All The Books I Can Read

1 girl….2 many books!

Mini Reviews: What I’ve Been Reading Lately

I’ve been reading quite a lot lately but I don’t always get the time to sit down and write full length reviews of everything I’ve read. So I thought I’d do a little wrap up post with a few thoughts on books I didn’t get to recently.

Terra Nullius
Clare G. Coleman
Hachette AUS
2017, 304p
Purchased copy via iBooks

I had heard really amazing things about this book for a few months now so when I saw it on sale for $4.99 on iBooks, I snapped it up. I started reading it one day at school pick up and I knew that there was a bit of a twist but I was still taken aback when I realised precisely what is happening. This book draws amazing parallels from history and applies them to the future. It’s really well written, such a clever idea. It’s long listed for the Stella Prize as well. An 8/10 read for me.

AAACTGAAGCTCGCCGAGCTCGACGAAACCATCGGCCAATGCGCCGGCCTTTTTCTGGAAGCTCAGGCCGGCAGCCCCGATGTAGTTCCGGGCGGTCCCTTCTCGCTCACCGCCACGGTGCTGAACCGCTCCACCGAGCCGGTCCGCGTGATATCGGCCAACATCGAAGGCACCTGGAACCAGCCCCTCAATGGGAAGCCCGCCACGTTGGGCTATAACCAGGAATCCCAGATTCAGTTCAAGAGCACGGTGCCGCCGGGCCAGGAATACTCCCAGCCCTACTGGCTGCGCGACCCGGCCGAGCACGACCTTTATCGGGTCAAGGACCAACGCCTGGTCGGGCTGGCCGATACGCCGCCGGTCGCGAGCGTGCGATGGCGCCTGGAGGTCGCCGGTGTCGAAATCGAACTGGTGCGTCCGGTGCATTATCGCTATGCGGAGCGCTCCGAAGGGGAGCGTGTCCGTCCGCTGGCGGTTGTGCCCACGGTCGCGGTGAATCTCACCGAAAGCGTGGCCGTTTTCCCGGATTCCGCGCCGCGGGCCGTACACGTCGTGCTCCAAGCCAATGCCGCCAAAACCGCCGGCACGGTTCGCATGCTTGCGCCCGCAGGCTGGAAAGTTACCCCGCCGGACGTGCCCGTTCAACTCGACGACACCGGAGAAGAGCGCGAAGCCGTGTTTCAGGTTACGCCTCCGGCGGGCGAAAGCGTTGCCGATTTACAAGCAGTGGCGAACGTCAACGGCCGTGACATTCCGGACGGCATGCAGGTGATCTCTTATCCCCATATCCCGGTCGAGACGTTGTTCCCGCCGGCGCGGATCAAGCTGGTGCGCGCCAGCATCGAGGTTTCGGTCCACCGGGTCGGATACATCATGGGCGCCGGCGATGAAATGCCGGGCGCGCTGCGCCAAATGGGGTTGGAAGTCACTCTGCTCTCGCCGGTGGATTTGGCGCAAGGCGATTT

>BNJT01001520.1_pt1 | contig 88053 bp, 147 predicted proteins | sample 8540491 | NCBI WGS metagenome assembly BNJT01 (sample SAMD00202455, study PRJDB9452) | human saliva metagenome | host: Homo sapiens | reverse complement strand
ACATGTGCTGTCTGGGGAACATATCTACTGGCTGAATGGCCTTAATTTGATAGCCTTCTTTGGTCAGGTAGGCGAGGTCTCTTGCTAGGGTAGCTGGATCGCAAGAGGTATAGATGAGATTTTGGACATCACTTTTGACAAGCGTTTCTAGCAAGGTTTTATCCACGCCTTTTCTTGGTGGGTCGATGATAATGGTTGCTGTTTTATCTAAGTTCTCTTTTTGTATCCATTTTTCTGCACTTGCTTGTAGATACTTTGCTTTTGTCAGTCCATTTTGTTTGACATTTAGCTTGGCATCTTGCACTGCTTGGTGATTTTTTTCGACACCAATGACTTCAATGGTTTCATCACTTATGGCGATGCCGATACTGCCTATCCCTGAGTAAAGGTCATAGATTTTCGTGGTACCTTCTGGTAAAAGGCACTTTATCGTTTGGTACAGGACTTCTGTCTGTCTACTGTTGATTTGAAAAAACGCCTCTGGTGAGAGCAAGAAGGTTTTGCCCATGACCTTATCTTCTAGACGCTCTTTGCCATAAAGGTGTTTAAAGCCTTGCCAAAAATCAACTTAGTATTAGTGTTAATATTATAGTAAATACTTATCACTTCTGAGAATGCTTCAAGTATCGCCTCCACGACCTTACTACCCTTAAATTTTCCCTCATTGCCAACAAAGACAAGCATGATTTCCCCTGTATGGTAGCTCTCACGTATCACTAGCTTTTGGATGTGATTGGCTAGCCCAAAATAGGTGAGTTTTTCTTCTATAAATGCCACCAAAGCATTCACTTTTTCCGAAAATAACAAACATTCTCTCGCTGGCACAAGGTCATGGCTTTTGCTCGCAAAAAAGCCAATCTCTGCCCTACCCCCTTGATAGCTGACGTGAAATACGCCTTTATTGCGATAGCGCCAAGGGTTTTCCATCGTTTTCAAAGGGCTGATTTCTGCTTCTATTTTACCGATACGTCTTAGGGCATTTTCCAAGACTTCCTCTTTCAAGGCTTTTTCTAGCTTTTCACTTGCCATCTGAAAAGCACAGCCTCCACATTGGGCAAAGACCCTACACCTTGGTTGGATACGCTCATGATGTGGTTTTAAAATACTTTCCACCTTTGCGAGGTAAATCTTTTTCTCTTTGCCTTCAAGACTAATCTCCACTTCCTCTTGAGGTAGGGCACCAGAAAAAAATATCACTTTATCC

Nevernight (The Nevernight Chronicle #1)
Jay Kristoff
Harper Voyager
2016, 463p
Copy won in a giveaway from Kristy @Book Nerd Reviews

This is the first standalone book from Jay Kristoff I’ve ever read and overall, I liked it. It’s clever with a lot of snappy dialogue, bloodshed, and a ‘school’ where everyone is a murderer and very few are going to get out alive. Mia, the protagonist, is bloodthirsty for revenge and she’s willing to do pretty much anything to avenge her family. Also it’s Jay Kristoff, so don’t expect characters to live. The only thing was at times the footnotes got a fraction irritating. Some add a lot to the story, some just served to pull me out of the main part of the story. It was the somewhat ‘clever’ conversational tone that occasionally grated. But this is still a damn good story. Will be picking up Godsgrave soon. 8/10